Conecta Fiction and Virtual Screenings 2021 brought together European public broadcasters for an online presentation on Tuesday that attempted to capture the alliances and challenges of the European public broadcasters, among Europe’s biggest and most active TV companies.

“We are aware that the past and the future is based on partnership,” said Maria Pia Ammirati, head of Rai Fiction in Italy. “We know that to make the best use of our resources and work within a European vision we must share the aspirations and also the problems of the European community.”

With the likes of Netflix, HBO Max, and Disney Plus spending big money on high-end drama series, European pubcasters have turned to a co-publishing model to compete. Launched in 2018 by France Televisions, Germany ZDF and Italy’s RAI, The Alliance allows the production investment burden to be spread across broadcasters who then control windows for the content in their home territory.

With the buzz of “Around the World in 80 Days,” set to word premiere at Canneseries, and success of “Leonardo,” the model bears expanding, the panelists said.

“To do such big projects, you are not able to do it standalone as one broadcaster, you can’t afford it. But if you join forces then you can make these projects happen,” said Simone Emmelius, SVP of international fiction – co-production & acquisition at ZDF in Germany.

The European pubcaster development landscape is not without its share of challenges however, as Amalia Martínez de Velasco, general content director at RTVE (Spain) made clear. “The biggest challenge we share…is the fact that audiences want to consume the content wherever they want whenever they want,” she said. “If traditionally the public broadcasters have been strong in the linear environment, now we need to adapt to these new forms of consumption.”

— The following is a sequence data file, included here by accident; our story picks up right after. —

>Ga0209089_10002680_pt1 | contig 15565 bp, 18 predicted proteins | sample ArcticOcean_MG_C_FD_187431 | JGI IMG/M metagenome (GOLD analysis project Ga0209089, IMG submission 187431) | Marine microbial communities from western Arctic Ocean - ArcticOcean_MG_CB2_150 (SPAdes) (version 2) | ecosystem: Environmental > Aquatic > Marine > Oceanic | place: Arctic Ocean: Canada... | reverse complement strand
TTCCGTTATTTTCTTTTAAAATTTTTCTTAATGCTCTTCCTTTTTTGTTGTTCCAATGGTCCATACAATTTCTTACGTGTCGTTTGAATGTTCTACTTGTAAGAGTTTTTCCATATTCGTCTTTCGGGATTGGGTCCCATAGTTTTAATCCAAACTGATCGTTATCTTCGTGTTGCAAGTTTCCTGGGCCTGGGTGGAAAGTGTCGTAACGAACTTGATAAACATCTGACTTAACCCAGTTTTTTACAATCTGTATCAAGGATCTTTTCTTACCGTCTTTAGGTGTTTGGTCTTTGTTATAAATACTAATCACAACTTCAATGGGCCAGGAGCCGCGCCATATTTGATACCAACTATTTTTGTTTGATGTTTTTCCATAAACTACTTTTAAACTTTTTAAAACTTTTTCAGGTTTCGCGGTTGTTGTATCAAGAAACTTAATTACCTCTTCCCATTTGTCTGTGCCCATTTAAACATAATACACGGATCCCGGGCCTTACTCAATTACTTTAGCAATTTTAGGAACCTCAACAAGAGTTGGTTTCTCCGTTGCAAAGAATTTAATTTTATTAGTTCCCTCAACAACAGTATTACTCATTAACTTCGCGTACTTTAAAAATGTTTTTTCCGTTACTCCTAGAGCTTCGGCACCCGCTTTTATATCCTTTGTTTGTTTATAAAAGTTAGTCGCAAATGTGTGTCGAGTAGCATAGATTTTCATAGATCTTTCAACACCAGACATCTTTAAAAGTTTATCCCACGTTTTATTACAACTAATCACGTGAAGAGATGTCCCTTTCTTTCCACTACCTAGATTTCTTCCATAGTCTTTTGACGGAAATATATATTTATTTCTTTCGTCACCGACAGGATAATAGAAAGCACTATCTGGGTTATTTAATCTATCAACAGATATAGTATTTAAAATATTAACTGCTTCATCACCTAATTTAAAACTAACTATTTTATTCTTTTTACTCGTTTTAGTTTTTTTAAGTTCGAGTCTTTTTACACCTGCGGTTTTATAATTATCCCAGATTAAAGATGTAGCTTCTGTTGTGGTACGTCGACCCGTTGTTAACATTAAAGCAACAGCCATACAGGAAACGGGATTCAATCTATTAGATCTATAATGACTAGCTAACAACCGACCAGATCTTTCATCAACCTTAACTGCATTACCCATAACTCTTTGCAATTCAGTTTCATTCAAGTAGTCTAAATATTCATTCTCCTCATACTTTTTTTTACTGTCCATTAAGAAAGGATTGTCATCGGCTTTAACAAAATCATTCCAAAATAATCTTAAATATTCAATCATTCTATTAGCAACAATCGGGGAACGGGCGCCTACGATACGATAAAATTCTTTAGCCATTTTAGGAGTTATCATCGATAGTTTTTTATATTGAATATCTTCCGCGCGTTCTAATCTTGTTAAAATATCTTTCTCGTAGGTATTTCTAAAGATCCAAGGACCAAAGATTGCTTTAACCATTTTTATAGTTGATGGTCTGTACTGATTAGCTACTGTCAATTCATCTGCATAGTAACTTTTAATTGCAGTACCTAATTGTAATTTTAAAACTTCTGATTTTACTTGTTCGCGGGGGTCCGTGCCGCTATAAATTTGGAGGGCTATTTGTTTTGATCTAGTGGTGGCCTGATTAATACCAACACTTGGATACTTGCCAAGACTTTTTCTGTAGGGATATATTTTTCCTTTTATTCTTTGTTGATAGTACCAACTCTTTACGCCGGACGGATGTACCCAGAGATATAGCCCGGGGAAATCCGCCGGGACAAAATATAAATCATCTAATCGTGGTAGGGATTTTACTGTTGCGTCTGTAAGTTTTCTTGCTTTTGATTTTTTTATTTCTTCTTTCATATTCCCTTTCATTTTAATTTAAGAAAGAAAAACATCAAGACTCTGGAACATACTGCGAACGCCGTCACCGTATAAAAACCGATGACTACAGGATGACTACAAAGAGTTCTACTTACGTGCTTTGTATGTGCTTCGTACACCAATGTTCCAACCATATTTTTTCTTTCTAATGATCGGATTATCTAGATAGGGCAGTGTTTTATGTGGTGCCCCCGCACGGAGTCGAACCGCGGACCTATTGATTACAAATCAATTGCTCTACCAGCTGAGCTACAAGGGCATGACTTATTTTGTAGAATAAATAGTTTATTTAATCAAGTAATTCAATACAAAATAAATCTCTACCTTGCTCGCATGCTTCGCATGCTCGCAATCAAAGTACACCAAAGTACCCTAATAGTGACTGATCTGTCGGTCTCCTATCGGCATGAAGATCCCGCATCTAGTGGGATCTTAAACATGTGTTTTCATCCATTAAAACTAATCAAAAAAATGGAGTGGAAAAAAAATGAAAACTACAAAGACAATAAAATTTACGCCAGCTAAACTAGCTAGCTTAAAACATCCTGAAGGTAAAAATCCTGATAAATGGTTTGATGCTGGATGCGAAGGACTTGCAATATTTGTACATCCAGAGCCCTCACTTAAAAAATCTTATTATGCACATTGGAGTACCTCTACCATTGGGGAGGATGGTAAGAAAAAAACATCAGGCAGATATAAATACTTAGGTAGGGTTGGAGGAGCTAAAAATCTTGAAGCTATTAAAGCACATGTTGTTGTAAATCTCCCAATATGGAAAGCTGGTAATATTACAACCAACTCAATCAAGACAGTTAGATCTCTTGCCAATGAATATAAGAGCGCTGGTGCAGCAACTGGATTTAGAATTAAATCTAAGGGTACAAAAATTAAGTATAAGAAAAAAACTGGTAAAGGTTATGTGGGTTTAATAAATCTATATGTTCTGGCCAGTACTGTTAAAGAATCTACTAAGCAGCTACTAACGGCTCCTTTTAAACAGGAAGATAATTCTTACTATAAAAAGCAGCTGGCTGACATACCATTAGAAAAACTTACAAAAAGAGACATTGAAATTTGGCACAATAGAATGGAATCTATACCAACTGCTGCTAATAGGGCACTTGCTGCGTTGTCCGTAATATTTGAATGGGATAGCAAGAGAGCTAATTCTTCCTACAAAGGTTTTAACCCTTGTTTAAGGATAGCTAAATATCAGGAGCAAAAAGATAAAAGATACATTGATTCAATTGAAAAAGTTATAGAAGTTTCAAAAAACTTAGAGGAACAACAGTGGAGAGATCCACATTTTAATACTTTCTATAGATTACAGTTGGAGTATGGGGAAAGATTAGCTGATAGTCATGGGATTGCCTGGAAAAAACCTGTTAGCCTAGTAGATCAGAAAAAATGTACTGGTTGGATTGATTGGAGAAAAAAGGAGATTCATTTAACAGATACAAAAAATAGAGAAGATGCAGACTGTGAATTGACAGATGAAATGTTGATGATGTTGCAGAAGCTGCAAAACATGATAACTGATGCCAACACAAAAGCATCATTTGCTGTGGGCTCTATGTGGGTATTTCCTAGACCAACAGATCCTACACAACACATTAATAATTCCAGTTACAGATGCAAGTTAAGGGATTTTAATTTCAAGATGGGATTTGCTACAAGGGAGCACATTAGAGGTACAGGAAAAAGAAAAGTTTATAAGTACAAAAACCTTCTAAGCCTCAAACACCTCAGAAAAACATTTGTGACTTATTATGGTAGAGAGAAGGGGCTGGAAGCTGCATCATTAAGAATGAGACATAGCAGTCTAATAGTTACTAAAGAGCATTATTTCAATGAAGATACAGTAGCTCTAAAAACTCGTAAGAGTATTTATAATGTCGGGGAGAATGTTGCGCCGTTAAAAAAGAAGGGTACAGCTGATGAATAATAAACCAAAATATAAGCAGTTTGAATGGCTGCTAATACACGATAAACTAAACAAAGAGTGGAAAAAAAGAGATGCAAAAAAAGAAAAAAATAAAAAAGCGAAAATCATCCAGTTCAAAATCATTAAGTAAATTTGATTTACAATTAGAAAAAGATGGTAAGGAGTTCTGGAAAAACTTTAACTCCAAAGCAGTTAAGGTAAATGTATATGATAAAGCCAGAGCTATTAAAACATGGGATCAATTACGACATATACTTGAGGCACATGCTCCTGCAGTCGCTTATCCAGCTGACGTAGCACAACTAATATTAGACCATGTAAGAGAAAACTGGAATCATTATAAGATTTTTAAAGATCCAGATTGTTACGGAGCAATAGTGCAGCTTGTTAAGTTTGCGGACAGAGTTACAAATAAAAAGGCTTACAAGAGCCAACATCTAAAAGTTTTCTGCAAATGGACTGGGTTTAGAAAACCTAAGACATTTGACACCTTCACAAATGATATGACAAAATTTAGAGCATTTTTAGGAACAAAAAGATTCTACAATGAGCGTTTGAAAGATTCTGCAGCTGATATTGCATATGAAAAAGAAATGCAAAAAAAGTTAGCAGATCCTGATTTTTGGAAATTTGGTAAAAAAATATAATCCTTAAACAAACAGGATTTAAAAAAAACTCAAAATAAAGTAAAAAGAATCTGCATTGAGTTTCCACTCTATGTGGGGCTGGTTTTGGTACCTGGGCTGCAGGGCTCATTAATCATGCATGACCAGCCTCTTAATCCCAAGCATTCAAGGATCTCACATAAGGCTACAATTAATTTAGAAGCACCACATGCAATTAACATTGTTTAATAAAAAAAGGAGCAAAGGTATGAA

One way public broadcasters have worked to stay relevant is through the use of data – for example, the German broadcasters have shared collective audience research for the last 40 years, providing each with a more accurate measure of impact. “You know what your program is worth,” said Emmelius. Moreover, she explained that this data is clustered into “content communities” to get a better feeling with respect to development on who their audiences really are.

Audiences shift and change, according to Manuel Alduy, head of cinema and international development at France Télévisions, who spoke about a nuanced approach to audience capture. “Our challenge is to reduce the generational divide,” he said. “Because we don’t want to switch entirely to a younger audience which is not accustomed to us, and we don’t want to lose our legacy audience. It’s a tricky situation.”

Still, the members of the Alliance are optimistic and seem well positioned to compete with the global streamers. With five series already produced or in production, 10 green lit, and 15-20 in total in development, they show no signs of slowing down.

The panelists finished their discussion giving advice to producers interested in bringing their projects to the Alliance. “The best way to bring a project to us is to target one of us,” said Emmelius. “So, for instance in the German market, we at ZDF probably have the best network. In the French market, it’s France Televisions.

She added. “If we decide that it’s a project we want to do…then the one who brought the project to the Alliance is also the link to the producer, so there’s a one-to-one information connection with the production company.”